Claire Terrier

  • reward
  • aversion
  • associative learning
  • social reward
  • reward circuit
  • nucleus accumbens
  • opioid receptors

Currently a Post-doctoral Researcher in the Reward Aversion Lab, I am a neuroscientist studying the reward and aversion network. My work is focused on the role of opioids system in the encoding of natural rewards. My previous post-doctoral research focused on identifying the role of the mGlu4 glutamatergic receptor in modulating autism-sensitive behaviors in mice. By using RNAscope® hybridization, viral knock-down injections and photopharmacology, I evidenced the therapeutic potential of facilitating mGlu4 activity in the Fmr1 knockout mouse model of Fragile X syndrome and elucidated the neural mechanisms involved in such beneficial effects. During my PhD, I studied the beneficial effects of a life-long olfactory enrichment on the spatial and olfactory learning and the behavioral flexibility in juvenile, middle aged and aging mice. The behavioral results have shown that the performances in the spatial and olfactory learning were maintained in the middle aged and aging mice which received a life-long olfactory enrichment. These beneficial effects were correlated with an increase of NA innervation in different brain regions.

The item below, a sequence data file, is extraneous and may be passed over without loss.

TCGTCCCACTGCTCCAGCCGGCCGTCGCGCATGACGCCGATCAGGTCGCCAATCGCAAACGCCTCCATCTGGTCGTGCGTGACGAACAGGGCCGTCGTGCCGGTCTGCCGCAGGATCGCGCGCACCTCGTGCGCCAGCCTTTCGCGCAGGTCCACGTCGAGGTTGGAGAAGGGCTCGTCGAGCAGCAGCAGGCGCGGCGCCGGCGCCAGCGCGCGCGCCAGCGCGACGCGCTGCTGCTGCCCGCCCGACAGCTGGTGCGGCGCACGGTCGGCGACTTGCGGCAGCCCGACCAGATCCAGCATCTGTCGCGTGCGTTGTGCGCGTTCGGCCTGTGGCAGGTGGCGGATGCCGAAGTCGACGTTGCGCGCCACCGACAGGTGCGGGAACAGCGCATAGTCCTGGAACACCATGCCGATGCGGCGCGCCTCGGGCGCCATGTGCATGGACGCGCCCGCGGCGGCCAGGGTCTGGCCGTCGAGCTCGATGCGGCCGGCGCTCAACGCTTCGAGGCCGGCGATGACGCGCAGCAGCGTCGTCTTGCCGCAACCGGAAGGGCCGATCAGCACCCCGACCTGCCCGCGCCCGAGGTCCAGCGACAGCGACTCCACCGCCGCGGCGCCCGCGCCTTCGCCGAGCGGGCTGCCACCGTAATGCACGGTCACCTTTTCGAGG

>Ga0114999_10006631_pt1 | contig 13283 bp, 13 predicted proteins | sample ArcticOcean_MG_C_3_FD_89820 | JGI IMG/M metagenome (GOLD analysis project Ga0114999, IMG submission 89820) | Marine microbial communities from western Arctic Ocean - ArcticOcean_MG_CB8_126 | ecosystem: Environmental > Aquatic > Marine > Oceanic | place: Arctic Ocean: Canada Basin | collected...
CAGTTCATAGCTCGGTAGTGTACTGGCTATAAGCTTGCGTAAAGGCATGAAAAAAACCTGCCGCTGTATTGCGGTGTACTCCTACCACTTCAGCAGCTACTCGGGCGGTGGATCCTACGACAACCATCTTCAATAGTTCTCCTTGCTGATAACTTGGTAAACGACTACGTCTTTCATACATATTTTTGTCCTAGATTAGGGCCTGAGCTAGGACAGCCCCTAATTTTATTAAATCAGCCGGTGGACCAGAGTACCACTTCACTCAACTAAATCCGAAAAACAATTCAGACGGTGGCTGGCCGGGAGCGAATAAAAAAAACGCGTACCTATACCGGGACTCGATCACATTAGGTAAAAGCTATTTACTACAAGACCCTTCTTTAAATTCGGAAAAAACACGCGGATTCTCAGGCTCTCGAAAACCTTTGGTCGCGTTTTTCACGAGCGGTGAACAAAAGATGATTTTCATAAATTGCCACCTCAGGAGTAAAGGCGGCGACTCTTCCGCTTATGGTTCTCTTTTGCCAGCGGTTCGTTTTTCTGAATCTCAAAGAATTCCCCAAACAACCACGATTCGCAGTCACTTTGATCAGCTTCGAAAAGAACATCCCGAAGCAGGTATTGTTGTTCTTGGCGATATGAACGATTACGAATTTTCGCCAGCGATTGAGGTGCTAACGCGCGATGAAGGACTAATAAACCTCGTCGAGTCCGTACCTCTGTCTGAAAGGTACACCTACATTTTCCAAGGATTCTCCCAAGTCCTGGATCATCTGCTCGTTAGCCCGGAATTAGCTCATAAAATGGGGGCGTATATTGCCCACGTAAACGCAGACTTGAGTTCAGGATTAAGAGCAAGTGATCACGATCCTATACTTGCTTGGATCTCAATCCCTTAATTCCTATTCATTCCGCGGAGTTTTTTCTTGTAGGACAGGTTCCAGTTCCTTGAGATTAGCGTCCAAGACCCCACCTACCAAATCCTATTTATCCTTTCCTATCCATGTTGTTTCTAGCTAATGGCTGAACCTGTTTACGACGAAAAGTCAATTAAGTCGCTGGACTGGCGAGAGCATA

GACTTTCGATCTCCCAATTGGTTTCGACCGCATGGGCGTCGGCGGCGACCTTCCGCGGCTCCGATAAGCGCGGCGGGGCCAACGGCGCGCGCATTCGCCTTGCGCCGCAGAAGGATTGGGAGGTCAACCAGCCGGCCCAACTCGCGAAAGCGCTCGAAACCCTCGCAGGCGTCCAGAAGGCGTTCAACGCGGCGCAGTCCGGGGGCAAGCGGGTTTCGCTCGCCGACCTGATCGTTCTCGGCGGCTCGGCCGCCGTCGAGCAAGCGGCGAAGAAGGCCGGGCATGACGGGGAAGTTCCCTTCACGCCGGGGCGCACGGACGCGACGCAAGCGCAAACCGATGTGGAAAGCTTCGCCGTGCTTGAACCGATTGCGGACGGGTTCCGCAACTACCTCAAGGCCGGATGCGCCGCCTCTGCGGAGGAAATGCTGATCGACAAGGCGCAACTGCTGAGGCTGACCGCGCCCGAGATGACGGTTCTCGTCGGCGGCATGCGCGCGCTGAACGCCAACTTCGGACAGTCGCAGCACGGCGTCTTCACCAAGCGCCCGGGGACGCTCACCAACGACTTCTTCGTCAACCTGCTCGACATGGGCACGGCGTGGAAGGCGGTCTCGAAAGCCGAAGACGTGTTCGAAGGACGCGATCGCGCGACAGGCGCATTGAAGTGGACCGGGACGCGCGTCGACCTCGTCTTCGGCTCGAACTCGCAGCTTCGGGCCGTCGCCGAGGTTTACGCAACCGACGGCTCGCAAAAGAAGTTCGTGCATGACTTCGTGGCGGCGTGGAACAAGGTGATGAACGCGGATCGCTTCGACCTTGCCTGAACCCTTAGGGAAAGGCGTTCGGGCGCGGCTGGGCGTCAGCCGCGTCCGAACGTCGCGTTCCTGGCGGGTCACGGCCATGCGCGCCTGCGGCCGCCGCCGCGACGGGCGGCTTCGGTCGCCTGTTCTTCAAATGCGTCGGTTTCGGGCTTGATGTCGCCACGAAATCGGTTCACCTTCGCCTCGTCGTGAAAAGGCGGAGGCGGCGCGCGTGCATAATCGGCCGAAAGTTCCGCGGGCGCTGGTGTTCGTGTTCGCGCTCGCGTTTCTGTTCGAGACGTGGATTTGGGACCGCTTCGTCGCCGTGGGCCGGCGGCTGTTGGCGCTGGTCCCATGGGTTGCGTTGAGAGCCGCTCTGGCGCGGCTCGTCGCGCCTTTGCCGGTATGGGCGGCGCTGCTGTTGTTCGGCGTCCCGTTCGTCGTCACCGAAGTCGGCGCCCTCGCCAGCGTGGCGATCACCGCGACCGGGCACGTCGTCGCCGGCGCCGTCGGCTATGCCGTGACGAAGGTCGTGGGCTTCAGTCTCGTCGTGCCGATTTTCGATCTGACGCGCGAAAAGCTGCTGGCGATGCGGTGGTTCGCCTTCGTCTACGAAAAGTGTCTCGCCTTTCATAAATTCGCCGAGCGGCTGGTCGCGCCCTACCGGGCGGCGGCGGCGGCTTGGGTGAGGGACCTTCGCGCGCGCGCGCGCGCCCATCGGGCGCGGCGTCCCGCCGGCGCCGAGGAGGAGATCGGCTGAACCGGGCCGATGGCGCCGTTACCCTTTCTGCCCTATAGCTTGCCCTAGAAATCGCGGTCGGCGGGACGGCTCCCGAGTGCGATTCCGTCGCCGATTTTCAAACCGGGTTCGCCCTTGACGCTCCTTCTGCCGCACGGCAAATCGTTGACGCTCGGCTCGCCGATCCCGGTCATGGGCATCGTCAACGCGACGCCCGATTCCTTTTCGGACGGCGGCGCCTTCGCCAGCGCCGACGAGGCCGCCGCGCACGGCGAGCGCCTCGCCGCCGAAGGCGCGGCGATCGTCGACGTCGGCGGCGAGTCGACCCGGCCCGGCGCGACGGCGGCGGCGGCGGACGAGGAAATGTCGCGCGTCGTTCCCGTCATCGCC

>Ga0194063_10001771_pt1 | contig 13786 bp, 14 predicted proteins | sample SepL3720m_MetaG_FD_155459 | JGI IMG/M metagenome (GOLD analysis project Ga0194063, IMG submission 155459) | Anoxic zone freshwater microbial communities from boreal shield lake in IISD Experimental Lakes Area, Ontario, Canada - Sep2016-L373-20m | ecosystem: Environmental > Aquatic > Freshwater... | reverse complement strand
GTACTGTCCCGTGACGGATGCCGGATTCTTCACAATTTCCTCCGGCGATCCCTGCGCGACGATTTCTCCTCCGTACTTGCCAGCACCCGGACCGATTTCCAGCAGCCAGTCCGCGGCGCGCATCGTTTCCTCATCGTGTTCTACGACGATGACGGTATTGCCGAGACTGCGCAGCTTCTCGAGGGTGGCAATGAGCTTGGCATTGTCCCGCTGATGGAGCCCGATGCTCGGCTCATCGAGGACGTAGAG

Scientific Highlights

Role of central mGlu4 receptors in controlling autism-sensitive behaviors.
Claire Terrier, Juri Aparicio, Ingrid Wagnon, Isabelle McCort, Pascale Koebel, Paola Rossolillo, Ingrid Ehrlich, Francine Acher, Cyril Goudet, Jérôme Becker*, Julie Le Merrer*, (in prep)
Evidence for tilted striatofugal balance and beneficial effects of facilitating mGlu4 receptor activity in the Fmr1 null mouse model of Fragile X Syndrome.
Claire Terrier, Fani Pantouli, Fanny Malhaire, Jorge Gandia, Isabelle McCort, Déborah Jaccaz, Alexis Bailey, Francine Acher, Amadeu Llebaria, Cyril Goudet, Jérôme Becker*, Julie Le Merrer*, (in prep).
Long-run olfactory enrichment induces non-olfactory cognitive benefits, noradrenergic plasticity and brain network remodeling in aged mice.
Claire Terrier*, Juliette Greco-Vuilloud*, Matthias Cavelius, Marc Thévenet, Nathalie Mandairon, Anne Didier and Marion Richard, (in prep).


Sensory signals of associative learning

Through evolution, animals gained the remarkable ability to respond with sub second precision to environmental stimuli and to learn to associate those with positive or negative outcomes…

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